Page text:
EH: As a fellow Ohioan, do you find a personal connection between your own poetry and Gunter-Seymour’s?

HMH: My connection to Ohio, where I teach for Ohio University, and north-eastern Kentucky, where I live, comes via Los Angeles, where I came of age as a poet, so I do not feel a personal connection to Kari’s poetry due to any shared sense of place. I certainly connect to Kari’s work as a woman and a mother, however, and through knowing Kari I have been introduced to the work of many Ohioan and Appalachian writers through her Women of Appalachia Project and Women Speak anthologies. I credit Kari for expanding my appreciation of the many talented writers in our region.

EH: Lastly, is there anything you are currently working on that you’d like to share with our readers?

HMH: I have two collections in the works. The first is a chapbook titled The Little Book of Being. These A-Z titled poems are what I think of as occasional poems. They are inspired by the interesting experiences of others or by those little moments in life where the poems just jump out and beg to be written. My larger collection, The Blue Wife Poems, explores depression in women from both an historical and personal perspective. In addition to writing and teaching, I am currently putting together a special book for Sheila-Na-Gig Editions, titled Pandemic Evolution, featuring poets’ responses to the diorama art of Matthew Wolfe. Matthew photographed his art for the first 100 days of the Covid-19 pandemic. The book will be published in March, a full year from the start of the pandemic in the United States.


Kari Gunter-Seymour is the current Poet Laureate of Ohio and works as the founder/executive director of the “Women of Appalachia Project,” an arts organization she created to address discrimination directed at women from the Appalachian region. A ninth generation Appalachian, she is also the editor of the anthologies “Women Speak,” volumes 1-6 and “Essentially Athens Ohio.” A retired instructor in the E.W. Scripps School of Journalism at Ohio University, she holds a B.F.A. in graphic design and an M.A. in commercial photography, with her award winning photography has been published nationally. Her poetry appears in several publications including, The NY TimesPBS American PortraitVerse Daily, Rattle, Crab Orchard Review, Stirring, Still, CALYX , The LA Times. She is also a Pushcart and Best of the Net nominee.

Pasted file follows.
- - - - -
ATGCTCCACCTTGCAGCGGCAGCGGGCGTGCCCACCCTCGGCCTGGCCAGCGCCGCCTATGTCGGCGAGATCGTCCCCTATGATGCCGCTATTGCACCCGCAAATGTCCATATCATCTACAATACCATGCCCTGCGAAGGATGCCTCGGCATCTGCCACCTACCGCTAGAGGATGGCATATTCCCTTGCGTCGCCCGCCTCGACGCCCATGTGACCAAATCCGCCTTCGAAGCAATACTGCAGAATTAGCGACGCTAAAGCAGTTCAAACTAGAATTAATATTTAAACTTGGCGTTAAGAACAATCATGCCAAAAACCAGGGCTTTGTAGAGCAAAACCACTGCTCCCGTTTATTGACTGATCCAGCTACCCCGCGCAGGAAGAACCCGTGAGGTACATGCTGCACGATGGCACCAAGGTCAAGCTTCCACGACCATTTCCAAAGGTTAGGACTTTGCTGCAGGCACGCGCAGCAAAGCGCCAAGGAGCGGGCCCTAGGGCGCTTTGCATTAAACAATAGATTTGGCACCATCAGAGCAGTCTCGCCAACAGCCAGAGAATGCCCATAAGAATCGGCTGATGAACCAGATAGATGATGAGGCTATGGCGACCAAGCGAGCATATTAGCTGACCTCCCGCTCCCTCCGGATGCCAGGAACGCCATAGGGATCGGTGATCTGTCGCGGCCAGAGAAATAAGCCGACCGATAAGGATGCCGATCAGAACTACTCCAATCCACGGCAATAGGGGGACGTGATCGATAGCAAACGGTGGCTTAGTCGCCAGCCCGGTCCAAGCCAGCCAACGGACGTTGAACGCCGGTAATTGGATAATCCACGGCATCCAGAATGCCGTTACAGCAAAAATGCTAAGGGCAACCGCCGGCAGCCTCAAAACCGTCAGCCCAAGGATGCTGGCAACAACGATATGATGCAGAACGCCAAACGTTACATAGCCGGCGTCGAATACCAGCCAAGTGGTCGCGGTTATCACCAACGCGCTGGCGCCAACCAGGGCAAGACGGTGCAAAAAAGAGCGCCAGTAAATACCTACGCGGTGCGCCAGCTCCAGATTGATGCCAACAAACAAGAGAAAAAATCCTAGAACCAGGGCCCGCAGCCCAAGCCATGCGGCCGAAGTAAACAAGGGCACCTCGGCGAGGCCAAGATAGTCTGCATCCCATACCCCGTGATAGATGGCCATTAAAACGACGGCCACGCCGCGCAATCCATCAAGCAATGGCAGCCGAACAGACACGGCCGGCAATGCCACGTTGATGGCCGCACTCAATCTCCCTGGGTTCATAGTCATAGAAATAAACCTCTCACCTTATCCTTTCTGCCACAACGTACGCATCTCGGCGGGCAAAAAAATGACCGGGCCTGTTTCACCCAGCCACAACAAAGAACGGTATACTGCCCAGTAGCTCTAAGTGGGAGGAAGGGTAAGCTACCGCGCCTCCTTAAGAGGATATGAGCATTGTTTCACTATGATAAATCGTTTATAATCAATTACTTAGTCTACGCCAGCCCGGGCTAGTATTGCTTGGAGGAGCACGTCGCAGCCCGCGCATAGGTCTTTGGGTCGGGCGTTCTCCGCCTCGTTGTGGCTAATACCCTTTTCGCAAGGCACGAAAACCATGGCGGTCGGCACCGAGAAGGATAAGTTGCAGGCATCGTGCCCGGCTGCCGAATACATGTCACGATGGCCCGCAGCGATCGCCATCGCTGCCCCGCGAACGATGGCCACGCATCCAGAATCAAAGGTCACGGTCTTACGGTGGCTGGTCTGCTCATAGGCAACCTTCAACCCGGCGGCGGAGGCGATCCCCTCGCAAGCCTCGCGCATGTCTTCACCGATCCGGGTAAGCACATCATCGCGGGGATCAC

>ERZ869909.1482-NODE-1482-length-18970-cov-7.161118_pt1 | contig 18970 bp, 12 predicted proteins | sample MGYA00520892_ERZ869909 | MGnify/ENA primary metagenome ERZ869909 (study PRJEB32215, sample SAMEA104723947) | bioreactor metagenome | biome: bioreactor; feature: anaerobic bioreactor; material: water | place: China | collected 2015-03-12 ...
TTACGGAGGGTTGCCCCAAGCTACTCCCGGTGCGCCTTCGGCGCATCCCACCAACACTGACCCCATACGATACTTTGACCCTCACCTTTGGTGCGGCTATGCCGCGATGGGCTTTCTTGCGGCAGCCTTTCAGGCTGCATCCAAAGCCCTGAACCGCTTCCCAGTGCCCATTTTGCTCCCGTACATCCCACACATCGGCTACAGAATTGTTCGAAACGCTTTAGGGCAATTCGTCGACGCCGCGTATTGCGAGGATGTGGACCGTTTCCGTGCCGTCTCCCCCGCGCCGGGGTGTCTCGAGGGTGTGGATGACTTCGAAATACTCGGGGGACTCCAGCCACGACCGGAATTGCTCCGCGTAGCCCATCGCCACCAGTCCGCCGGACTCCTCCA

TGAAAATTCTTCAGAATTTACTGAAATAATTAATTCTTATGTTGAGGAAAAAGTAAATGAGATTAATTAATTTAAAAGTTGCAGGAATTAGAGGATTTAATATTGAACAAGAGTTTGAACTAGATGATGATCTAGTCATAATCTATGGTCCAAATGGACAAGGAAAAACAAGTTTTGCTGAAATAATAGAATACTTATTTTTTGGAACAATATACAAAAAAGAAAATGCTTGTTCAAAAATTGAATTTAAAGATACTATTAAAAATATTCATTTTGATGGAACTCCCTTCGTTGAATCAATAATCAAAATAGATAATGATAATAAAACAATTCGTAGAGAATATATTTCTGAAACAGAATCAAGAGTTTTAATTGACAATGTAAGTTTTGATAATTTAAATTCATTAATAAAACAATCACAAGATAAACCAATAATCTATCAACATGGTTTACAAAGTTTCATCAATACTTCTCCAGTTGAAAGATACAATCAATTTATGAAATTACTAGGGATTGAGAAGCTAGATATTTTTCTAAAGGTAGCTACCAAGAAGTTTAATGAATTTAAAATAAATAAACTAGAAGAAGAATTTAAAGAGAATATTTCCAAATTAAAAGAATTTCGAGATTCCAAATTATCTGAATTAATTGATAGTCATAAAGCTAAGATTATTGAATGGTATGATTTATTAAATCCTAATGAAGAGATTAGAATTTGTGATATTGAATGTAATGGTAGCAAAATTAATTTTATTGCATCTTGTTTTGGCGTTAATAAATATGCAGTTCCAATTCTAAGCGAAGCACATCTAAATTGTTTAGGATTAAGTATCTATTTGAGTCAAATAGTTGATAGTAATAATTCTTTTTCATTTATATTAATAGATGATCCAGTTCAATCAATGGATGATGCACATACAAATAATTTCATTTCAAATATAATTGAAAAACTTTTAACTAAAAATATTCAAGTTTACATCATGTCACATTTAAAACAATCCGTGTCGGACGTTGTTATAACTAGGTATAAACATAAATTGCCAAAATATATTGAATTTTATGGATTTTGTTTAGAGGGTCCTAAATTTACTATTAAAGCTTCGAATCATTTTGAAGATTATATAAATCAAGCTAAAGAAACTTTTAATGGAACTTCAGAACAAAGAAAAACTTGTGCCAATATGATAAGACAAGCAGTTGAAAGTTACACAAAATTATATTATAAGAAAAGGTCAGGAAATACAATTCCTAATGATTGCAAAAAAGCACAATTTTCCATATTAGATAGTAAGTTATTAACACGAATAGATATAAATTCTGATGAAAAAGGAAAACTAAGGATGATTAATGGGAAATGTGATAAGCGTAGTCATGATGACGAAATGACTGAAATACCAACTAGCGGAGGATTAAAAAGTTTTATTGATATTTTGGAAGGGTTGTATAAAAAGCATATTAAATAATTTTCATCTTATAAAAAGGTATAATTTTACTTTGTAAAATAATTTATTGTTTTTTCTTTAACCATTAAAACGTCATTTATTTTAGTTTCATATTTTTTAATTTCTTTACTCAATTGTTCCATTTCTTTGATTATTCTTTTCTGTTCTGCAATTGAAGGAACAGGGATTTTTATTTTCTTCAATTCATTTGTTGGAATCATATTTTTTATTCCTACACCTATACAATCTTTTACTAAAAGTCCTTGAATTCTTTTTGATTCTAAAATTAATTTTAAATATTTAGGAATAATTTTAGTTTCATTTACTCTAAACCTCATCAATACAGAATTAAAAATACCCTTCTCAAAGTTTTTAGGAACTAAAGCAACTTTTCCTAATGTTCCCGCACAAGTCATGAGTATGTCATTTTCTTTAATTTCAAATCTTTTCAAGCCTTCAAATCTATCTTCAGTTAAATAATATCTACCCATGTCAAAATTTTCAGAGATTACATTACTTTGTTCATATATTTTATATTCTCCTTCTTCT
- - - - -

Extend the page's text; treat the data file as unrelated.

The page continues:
Further reading:

Purchase A Place So Deep Inside America It Can’t Be Seen from Shelia-Na-Gig.
Read Gunter-Seymour’s announcement as Ohio’s new poet-laureate.
Watch Gunter-Seymour read for Sundress Publication’s Poets in Pajamas series.

Hayley Mitchell Haugen holds a PhD in English from Ohio University and an MFA in poetry from the University of Washington; she is Professor of English at Ohio University Southern in southeastern Ohio. Light & Shadow, Shadow & Light from Main Street Rag Publishing Company (2018) is her first full-length poetry collection, and her chapbook, What the Grimm Girl Looks Forward To is from Finishing Line Press (2016). She edits Sheila-Na-Gig online (https://sheilanagigblog.com/) and Sheila-Na-Gig Editions.

Further reading:

Visit Haugen’s literary journal, Sheila-Na-Gig.
Purchase Haugen’s collection What the Grimm Girl Looks Forward To from Finishing Line Press.
Read four poems of Haugen’s here.

Erica Hoffmeister is originally from Southern California and earned an MFA in Creative Writing and an MA in English from Chapman University. Currently in Denver, she teaches college writing and advocates for media literacy and digital citizenship. She is an editor for the Denver-based literary journal South Broadway Ghost Society and the author of two poetry collections: Lived in Bars (Stubborn Mule Press, 2019), and the prize-winning chapbook, Roots Grew Wild (Kingdoms in the Wild Press, 2019). A cross-genre writer, she has several works of fiction, poetry, creative nonfiction, articles and critical essays published in various outlets. Learn more about her at: http://ericahoffmeister.com/